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Country Parks and Nature Reserves 

Scrattons Farm Eco Park 

In the beginning

By the late 1990s the neglected and redundant allotments lying to the rear of Shaw Gardens site had become completely inaccessible and overgrown with brambles, the drainage ditches which crossed the site were overgrown and full of rubbish and the perimeter fencing had virtually rusted away.

The Planning Section consulted with the Scrattons Farm Residents Association and it was decided that the site should be developed as an ecological park.

This would create an area for informal recreation, by clearing the ditches, creating areas of open grass, leaving blocks of bramble and preserving existing shrubs and trees. The overall aim being to create a diverse range of habitats for plants, birds, insects and mammals.


Getting started 

In Autumn 2000 London Riverside Limited awarded £125,000 of London Development Agency funding to London Borough of Barking and Dagenham and the Civil Engineering Department was commissioned to start work.

Work started on site in November 2000, huge areas were cleared of bramble while others were left to protect and conserve wildlife. A family of foxes remained on-site throughout the project viewing the work with interest, while mountains of refuse, rusty cars, old tyres and building rubble were removed.


Making it grow 

After many months spent clearing the site, work began on building the Eco Park and the grass seeding, shrub and tree planting were completed in December 2001.

The finishing touches have included the planting of native trees and shrubs such as alder, poplar, wild roses, hawthorn, blackthorn and dogwood to form additional wildlife habitats as well as providing a screen between houses, the railway line and neighbouring industrial developments.


Access 

Safe access to the park for local people and protecting the area from scramblers was high on the list of priorities. New fencing, maintenance gates, a squeeze barrier and a radar-lock controlled pedestrian gate have been installed, all of which are accessible from a newly surfaced path from Morrison Road.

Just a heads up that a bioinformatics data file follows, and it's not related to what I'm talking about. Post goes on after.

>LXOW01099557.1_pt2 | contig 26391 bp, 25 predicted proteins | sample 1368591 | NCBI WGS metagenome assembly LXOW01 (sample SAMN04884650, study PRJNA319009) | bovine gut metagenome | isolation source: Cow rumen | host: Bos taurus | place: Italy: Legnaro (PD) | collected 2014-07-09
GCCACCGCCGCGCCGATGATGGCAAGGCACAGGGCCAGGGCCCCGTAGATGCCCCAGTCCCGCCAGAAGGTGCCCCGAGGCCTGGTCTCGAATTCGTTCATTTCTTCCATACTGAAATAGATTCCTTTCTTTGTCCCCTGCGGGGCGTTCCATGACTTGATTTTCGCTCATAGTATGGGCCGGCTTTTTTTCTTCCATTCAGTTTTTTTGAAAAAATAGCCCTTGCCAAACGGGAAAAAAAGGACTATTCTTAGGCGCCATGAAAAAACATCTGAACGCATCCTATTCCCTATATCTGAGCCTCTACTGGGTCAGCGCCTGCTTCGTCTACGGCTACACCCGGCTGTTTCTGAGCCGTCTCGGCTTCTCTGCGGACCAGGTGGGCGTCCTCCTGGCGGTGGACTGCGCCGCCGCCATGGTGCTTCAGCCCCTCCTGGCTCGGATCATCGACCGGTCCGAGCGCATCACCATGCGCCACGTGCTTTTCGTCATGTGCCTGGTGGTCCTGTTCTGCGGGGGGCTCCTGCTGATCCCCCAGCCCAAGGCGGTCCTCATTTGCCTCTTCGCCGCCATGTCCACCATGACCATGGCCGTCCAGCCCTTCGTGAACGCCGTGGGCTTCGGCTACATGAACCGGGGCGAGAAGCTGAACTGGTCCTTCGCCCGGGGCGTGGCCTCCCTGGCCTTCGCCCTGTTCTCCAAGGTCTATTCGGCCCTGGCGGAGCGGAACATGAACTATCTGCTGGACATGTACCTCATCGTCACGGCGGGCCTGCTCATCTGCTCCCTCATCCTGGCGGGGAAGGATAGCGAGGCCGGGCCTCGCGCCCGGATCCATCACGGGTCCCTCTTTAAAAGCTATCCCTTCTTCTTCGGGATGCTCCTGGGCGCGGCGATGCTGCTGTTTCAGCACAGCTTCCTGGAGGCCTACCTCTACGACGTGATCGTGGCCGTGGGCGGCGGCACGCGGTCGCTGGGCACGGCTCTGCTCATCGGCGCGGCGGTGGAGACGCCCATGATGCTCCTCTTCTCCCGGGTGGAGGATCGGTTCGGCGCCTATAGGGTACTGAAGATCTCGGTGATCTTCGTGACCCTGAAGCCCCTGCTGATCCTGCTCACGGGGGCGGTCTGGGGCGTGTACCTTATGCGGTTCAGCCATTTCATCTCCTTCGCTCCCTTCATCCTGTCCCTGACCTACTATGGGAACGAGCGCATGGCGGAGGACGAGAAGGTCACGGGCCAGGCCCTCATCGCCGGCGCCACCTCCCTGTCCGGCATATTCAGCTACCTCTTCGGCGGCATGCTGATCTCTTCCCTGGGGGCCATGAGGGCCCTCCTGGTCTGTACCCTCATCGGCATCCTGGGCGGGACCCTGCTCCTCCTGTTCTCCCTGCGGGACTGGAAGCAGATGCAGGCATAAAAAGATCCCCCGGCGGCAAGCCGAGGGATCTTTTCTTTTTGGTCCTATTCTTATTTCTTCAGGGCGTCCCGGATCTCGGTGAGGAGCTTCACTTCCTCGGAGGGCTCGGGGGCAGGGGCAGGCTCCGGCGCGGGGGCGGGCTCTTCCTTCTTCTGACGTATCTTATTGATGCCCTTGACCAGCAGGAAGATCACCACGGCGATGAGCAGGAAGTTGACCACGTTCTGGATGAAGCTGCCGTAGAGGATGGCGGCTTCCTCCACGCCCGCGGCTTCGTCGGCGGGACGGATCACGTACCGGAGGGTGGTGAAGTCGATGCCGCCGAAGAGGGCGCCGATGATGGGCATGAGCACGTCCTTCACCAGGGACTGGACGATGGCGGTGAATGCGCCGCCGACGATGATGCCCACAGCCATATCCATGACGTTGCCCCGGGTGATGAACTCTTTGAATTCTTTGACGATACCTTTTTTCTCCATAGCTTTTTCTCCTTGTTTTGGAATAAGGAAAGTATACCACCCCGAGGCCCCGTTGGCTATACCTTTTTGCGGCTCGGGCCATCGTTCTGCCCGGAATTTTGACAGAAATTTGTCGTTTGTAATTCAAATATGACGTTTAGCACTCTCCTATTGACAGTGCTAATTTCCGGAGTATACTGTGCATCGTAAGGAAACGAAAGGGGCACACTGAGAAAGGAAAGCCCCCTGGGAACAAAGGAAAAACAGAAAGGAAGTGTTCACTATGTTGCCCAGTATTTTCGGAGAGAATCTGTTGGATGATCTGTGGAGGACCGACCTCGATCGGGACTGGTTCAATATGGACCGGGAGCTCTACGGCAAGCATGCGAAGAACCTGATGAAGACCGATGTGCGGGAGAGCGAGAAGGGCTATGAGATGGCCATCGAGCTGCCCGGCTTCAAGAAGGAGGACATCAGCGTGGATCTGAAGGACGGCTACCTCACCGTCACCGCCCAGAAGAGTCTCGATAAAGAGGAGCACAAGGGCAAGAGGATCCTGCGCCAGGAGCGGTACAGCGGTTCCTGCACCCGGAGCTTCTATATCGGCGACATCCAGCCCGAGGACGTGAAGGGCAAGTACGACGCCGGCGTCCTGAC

The additional unexpected cost for replacing a culvert in one of the drainage ditches was funded by the London Development Agency in March 2002.


Oasis 

The Eco Park is now an oasis where flora and fauna can flourish and local residents can go to relax and enjoy. Grass and wildflowers are thriving and fish have already returned to the dredged drainage ditches, which will also provide a haven for waterside plants, frogs and toads.

A diverse range of habitats has been created to encourage all kinds of wildlife and the park will be managed to sustain these all year round. The whole Eco Park, with the exception of the brambles and selected areas along the ditch, will be cut short once a year in the late summer.

This strategy will create a wildlife haven, giving shelter to nesting birds, insects and small mammals for the majority of the year and encouraging a wide range of wildflowers to grow. The nettles and bramble 'patches' are a vital source of food for caterpillars, moths and butterflies.

In the autumn, the blackberries and other fruit and nuts on the hawthorn, hazel, blackthorn, wild roses and on the old apple trees will be in abundance, feeding the birds, insects and mammals well into the winter months.

Scrattons Farm Eco Park opened on 23 July 2002.

Environment

Barking and Dagenham Direct

C/o Civic Centre

Dagenham

RM10 7BN

 

Phone: 020 8215 3000

Email: 3000direct@lbbd.gov.uk

 

Scrattons Farm Eco-Park